Wednesday, September 3, 2008

School Rules

Today is my kids first day of school (Alexa 3rd, Moriah K.), they love it and are very excited, they think school rules. It so nice having young kids who still think school is fun and they actually look forward to going!

In Rwanda not everyone can go to school. In order to go to school, everyone has to pay for it. As far as I could tell, they did not have a law stating that every child must be in school either. Though education seemed to be valued by many, actually sending all of your children to school isn't always an option. We were told that many families can only send some of their children to school, often they send the boys.

ALARM has a training school called, "Kabuga Vocational Training Center." In Rwanda students go to high school for 6 years. The first 3 years they study general subjects, the final three years they have a specific focus. The Kabuga Center is a place of focus. Currently they have two classes (18 guys and 1 girl in one, and 9 guys and a girl in the other). At the center they teach how to build with wood and mason, basic carpentry skills, welding and electricity.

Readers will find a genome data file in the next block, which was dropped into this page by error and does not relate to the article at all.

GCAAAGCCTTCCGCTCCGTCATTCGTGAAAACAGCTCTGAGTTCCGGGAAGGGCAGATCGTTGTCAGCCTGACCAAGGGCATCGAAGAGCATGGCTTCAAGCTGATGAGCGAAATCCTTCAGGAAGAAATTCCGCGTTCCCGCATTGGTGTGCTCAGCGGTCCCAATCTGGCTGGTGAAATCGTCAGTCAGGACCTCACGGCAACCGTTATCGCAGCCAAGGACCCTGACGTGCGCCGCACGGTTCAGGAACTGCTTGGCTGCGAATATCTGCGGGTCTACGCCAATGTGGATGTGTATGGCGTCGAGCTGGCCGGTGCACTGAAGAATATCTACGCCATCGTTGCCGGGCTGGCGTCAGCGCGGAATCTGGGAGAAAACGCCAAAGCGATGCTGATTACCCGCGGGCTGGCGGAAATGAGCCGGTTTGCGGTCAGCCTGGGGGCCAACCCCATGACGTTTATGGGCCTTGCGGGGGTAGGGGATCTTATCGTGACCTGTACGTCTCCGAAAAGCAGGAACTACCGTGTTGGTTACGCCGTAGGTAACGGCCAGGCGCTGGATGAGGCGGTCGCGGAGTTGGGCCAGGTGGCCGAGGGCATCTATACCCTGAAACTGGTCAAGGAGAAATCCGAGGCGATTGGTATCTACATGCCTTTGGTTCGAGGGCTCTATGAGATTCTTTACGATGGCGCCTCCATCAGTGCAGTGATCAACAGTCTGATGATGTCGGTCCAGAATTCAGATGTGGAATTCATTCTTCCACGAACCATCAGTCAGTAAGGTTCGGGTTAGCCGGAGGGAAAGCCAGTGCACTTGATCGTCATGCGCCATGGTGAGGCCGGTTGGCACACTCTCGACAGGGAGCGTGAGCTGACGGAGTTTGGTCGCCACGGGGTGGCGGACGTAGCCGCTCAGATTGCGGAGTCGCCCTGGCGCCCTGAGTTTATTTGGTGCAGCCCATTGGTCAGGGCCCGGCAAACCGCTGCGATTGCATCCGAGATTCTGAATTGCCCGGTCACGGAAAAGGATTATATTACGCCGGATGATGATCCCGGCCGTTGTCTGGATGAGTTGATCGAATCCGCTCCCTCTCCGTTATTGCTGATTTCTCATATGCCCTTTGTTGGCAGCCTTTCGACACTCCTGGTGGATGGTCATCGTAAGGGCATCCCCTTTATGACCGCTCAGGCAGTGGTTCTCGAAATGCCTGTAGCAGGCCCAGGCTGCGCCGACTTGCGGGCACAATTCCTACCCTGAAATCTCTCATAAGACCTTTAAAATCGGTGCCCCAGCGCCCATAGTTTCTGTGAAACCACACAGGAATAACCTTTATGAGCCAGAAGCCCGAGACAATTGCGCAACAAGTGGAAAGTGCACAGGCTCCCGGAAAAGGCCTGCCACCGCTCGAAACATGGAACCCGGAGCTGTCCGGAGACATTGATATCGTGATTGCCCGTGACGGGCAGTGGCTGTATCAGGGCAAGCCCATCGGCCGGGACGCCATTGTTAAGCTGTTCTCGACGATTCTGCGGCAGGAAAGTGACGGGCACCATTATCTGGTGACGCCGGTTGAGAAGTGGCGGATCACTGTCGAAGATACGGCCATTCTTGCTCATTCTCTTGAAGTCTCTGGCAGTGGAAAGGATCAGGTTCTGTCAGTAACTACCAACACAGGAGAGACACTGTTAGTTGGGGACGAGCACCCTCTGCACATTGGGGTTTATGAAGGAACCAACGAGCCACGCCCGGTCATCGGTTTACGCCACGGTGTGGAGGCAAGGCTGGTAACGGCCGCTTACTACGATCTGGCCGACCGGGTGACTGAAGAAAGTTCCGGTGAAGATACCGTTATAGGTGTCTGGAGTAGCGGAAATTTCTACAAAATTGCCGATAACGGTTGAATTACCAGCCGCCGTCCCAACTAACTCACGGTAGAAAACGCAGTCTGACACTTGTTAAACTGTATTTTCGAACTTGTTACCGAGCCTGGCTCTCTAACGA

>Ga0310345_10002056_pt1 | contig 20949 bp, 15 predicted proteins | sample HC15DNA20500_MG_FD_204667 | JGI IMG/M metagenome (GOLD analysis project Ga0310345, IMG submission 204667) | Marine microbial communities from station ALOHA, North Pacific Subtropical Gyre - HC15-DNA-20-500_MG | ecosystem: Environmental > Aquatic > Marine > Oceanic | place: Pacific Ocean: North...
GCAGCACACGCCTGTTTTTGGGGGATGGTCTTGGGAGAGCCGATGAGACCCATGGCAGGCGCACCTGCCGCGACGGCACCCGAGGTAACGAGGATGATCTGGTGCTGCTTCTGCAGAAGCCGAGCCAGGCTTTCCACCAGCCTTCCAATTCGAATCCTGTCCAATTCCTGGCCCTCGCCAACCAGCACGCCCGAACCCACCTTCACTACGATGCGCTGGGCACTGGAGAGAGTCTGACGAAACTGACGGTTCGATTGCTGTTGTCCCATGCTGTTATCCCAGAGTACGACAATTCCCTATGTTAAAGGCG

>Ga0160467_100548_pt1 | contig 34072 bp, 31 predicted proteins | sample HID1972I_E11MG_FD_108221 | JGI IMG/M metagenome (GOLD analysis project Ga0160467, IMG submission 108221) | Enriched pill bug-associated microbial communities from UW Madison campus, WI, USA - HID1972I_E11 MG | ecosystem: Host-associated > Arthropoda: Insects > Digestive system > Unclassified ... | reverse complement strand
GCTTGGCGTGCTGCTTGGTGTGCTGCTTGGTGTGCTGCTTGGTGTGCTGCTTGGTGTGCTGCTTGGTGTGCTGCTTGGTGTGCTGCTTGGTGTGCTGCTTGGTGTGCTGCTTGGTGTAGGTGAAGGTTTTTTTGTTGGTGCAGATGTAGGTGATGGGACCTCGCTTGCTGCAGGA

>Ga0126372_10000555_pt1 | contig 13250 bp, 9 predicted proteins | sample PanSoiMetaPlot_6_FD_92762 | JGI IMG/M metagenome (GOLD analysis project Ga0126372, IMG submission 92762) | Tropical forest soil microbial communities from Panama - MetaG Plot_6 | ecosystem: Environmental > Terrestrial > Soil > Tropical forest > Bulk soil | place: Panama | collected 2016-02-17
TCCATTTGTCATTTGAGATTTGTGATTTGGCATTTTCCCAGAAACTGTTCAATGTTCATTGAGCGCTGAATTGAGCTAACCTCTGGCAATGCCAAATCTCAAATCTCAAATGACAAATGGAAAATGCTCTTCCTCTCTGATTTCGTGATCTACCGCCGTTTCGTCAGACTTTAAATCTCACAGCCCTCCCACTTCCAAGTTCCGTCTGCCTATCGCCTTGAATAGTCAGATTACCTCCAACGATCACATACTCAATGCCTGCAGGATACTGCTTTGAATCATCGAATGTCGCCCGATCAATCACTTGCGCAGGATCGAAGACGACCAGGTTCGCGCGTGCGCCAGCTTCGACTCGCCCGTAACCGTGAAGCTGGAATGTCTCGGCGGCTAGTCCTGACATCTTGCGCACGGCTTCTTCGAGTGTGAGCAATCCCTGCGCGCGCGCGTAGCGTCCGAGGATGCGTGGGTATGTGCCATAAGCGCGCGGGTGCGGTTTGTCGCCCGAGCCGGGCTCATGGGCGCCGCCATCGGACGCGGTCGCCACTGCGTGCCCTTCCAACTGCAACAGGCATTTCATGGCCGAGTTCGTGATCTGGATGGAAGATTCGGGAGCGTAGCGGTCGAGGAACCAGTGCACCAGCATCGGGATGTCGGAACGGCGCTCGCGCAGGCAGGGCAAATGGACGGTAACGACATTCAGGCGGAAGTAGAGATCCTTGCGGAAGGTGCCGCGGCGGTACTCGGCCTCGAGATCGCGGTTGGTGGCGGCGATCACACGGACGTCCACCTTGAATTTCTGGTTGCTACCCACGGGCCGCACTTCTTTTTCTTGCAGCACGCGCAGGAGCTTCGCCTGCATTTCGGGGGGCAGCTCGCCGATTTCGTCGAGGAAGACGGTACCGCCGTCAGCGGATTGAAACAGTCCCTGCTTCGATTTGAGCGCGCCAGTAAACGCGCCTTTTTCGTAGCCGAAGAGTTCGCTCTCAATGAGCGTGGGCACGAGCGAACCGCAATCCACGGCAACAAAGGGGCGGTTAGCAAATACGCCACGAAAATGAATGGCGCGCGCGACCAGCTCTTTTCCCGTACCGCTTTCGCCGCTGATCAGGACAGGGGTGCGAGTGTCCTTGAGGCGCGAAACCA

The first pic shows one of the classrooms, the second is their workshop. They have plans for expanding quite a bit, but for now they build and tear down each year in this spot.

They also do not have a lot of supplies. Many of the supplies they do have are not in the best of conditions either. I asked the professor what the success rate was for the graduates in finding a job. Without hesitation he said there was a 100% success rate in finding employment! It seems to me that this would be a great initiative for someone interested in doing these sort of things to get involved in. They are doing so much with so little. It is amazing to think of what they could do if they had a few more resources.

Though no one asked me to do this, and I wasn't planning on saying this when I started out writing this blog, supporting ALARM financially is a good idea! The funds will be put to good use and the work they are doing is making a difference!
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